posted by asnider at 9:12 AM on January 16, 2012

I still want to remain friends. Am I asking too much?

Yes. You will be breaking up with her, and so it is up to her if she wants to remain friends. This is going to be painful for her, and if she came her asking how she should cope with it, we would all tell her that she should cut off contact with you for a while. The decent thing for you to do is respect whatever she wants to do as far as your post-breakup interactions go.

And you should break up with her if you're not attracted to her anymore, which I assume is the case, otherwise you wouldn't be asking this question. The wondering about your sexuality is a separate issue from the question of what you should do about your girlfriend.
posted by Ragged Richard at 9:25 AM on January 16, 2012 [1 favorite]

First, let's can the "sexuality is fluid" trope. It's not "fluid" for everyone and is not the advice this man needs.

I-gay nonfluidly sexual gay man here- have had sex with more than a handful of married man since I came out in 1983 and every one of them- and I mean EVERY ONE- had the same story. They are only attracted to men, they fuck around with men, they only consume gay porn, they talk incessantly about other men (my colleague, my partner, my best friend) that they'd like to have a three-way with, and they're forthcoming about this. BUT their wives are their "soulmates," the only woman they've ever been attracted to, the only person they could imagine sharing a life with.

And in every case? They're lying to their soulmates. IN EVERY CASE. "I told her about my past and it didn't go over well. I had to promise I'd never have sex with men." Or the awesomely fucked up "I love her too much to hurt her by telling her."

If I had to affix a label to these guys. It's be "gay man who found love with one woman." But is still gay and needs sex with men- sometimes a whole lot of it.

Your future is probably going to end up being like these men's. I know that there are men who are openly (and actively) bi and who are honest with their female partners. I've just never met one. Ever.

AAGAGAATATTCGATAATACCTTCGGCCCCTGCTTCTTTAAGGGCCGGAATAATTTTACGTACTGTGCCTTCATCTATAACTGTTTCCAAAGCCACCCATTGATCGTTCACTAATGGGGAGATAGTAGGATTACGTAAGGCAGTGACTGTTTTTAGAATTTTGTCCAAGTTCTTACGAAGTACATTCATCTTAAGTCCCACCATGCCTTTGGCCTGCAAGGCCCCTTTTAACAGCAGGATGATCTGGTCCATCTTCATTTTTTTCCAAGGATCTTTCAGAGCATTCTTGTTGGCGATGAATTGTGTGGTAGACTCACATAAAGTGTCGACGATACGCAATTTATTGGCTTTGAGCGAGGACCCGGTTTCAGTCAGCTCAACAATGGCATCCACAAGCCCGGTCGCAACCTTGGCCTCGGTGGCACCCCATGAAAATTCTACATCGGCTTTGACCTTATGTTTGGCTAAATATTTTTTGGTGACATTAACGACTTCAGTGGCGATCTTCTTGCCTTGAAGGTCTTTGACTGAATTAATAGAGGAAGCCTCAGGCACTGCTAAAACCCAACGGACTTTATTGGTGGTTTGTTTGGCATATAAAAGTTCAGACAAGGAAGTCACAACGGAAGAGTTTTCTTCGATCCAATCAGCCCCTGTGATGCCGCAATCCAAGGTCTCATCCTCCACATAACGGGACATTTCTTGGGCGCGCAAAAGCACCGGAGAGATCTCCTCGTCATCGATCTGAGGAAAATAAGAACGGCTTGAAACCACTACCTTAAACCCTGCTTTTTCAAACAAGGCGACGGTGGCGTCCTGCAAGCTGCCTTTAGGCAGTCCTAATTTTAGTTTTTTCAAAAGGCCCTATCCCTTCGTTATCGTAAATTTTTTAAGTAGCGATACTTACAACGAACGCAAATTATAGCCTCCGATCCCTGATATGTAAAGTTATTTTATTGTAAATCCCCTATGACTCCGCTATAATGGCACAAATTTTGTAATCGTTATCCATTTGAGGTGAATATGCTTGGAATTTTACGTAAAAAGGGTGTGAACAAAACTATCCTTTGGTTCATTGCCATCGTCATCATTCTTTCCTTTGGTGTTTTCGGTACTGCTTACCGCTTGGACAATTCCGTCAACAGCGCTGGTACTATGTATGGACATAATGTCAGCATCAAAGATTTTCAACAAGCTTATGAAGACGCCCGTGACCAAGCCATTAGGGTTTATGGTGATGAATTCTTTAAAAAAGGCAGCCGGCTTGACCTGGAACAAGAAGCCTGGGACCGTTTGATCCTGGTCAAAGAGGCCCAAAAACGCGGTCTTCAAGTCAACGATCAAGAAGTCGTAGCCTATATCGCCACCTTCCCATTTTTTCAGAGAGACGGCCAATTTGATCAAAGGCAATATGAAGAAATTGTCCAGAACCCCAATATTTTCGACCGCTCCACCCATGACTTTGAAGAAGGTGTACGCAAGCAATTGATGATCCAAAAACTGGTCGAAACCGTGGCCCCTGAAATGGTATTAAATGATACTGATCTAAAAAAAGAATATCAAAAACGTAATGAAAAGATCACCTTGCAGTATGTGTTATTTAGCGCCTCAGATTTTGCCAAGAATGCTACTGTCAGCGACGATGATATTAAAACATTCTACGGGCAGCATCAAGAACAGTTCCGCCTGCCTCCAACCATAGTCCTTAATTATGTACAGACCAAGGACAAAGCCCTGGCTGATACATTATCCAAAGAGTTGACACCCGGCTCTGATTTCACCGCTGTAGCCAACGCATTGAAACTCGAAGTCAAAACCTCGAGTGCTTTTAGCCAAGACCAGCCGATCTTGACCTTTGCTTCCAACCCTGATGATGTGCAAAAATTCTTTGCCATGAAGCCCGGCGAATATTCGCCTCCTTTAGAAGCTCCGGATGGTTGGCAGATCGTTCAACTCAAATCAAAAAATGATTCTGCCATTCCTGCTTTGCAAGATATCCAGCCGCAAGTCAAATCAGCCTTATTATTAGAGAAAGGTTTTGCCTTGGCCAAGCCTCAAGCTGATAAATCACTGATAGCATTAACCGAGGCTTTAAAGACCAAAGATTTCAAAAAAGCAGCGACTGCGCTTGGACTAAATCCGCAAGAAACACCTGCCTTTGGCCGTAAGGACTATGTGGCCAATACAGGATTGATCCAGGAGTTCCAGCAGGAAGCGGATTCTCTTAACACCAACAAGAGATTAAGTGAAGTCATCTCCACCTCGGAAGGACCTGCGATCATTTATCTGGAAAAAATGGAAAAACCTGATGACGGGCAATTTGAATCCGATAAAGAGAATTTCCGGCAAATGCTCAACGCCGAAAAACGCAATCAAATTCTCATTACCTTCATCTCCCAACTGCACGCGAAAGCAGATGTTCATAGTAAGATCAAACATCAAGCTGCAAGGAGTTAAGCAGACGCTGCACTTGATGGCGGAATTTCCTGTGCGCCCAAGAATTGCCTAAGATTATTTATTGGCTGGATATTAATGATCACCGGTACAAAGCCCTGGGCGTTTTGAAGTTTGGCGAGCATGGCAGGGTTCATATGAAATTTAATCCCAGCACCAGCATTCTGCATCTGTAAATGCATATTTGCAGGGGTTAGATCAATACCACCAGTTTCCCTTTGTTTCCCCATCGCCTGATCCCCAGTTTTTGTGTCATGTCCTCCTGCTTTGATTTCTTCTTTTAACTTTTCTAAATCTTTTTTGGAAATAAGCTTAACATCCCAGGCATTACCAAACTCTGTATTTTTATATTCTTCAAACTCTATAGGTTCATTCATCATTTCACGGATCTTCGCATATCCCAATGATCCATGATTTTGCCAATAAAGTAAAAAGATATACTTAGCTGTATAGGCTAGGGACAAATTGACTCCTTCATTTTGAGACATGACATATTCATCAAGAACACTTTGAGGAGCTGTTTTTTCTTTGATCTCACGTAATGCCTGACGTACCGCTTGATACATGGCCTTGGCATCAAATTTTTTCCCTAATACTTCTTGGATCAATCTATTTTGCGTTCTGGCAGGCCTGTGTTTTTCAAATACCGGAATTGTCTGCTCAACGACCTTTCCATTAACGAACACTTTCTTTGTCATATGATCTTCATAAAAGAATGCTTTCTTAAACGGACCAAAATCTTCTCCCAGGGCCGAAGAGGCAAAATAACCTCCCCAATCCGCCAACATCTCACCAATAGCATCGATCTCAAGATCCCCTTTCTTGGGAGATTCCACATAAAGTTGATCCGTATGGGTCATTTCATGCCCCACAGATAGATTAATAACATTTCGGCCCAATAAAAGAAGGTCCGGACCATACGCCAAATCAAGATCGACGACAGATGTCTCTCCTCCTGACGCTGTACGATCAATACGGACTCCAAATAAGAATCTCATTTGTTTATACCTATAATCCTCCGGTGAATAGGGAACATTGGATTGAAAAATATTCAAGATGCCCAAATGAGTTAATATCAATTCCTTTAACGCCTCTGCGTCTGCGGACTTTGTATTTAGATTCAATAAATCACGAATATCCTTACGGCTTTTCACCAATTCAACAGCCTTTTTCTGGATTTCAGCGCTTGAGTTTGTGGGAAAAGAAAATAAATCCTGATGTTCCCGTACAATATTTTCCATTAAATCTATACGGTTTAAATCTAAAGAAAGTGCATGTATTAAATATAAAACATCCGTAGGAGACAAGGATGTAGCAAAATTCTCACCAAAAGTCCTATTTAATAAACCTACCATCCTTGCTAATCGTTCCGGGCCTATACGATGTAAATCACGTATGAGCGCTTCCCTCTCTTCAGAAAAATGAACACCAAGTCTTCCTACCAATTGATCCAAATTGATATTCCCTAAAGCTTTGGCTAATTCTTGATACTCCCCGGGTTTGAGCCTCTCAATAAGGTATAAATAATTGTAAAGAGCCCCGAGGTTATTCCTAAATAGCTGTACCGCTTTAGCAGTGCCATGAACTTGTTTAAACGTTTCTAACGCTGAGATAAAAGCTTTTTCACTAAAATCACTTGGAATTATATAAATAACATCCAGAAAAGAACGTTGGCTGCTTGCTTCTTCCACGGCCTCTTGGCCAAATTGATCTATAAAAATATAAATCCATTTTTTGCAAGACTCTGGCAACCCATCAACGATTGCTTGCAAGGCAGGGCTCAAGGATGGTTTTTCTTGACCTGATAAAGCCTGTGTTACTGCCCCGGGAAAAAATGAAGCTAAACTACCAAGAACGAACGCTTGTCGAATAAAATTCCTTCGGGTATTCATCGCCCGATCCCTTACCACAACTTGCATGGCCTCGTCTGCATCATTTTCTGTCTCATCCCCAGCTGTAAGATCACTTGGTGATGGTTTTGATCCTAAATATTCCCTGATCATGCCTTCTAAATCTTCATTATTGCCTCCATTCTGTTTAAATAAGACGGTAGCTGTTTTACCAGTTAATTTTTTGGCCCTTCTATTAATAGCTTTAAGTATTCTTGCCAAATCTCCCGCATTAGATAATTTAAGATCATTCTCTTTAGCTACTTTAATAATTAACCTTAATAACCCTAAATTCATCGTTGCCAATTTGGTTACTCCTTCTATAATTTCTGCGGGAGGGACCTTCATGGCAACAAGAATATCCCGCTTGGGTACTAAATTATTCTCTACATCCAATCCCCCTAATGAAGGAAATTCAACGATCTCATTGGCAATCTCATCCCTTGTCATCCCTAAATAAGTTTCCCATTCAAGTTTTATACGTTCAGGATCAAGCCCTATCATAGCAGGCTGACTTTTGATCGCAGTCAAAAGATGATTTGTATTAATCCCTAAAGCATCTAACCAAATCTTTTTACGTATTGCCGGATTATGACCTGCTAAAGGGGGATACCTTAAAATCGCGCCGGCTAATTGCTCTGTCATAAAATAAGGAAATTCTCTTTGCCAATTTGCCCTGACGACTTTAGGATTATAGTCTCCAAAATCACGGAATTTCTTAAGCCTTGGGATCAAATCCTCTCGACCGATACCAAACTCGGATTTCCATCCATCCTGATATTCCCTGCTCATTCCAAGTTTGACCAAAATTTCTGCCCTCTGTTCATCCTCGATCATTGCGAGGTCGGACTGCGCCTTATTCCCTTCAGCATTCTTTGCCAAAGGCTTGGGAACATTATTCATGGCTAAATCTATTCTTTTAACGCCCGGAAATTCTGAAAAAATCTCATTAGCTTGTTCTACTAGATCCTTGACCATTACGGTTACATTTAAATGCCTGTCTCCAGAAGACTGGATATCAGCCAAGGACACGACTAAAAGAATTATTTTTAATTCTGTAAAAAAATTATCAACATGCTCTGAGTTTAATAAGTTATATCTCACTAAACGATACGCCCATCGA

posted by ethnomethodologist at 9:29 AM on January 16, 2012 [15 favorites]

Well you know – not that I want to contradict a user with a name like ethnomethodologist – there have been times in history, ancient Greece being the most obvious but Victorian England not far behind - where it was entirely possible for a married man to have gay sex as well and for the situation to be viable.

Of course most of the societies where this happened, the woman's role was more circumscribed than it is for us today. She would be home, being the lady of the house and the mother of the children, and he would be earning the living and going out a lot.

But this is not to say it doesn't still happen.
posted by zadcat at 9:34 AM on January 16, 2012

You have the right to be who you are, openly. Both you and your girlfriend will be much, much happier in the long run if you're upfront about what you want.
posted by sugarbomb at 10:24 AM on January 16, 2012

I firmly believe that orientation is multidimensional, with romantic orientation and sexuality being somewhat independent of each other. You might be biromantic and homosexual.

See the Klein Sexual Orientation grid, with a test.

Would you be okay with an open relationship? Mixed-orientation relationships and marriages are discussed in the excellent book Opening Up.
posted by the young rope-rider at 11:03 AM on January 16, 2012 [3 favorites]

i'm a bisexual woman married to a man. i've gone through phases where i was sure i was a lesbian. i've never gone through phases where i was sure i was straight. if i had gotten married to a man before i had relationships with women, i'm sure i would have thought i had made a huge mistake, that i was really a lesbian, and that i wasn't attracted to men.

i think it's especially important for bisexuals to sow their oats. it's a confusing place to be because a lot of people will tell you it doesn't exist (women are generally told we do it for attention and men are generally told they do it because they can't admit they're gay). it's important to get it out of just a fantasy realm so you can know how you really feel. it's important to not just do it on the down low because then you're mixing it up with forbidden sex stuff, which muddies the waters.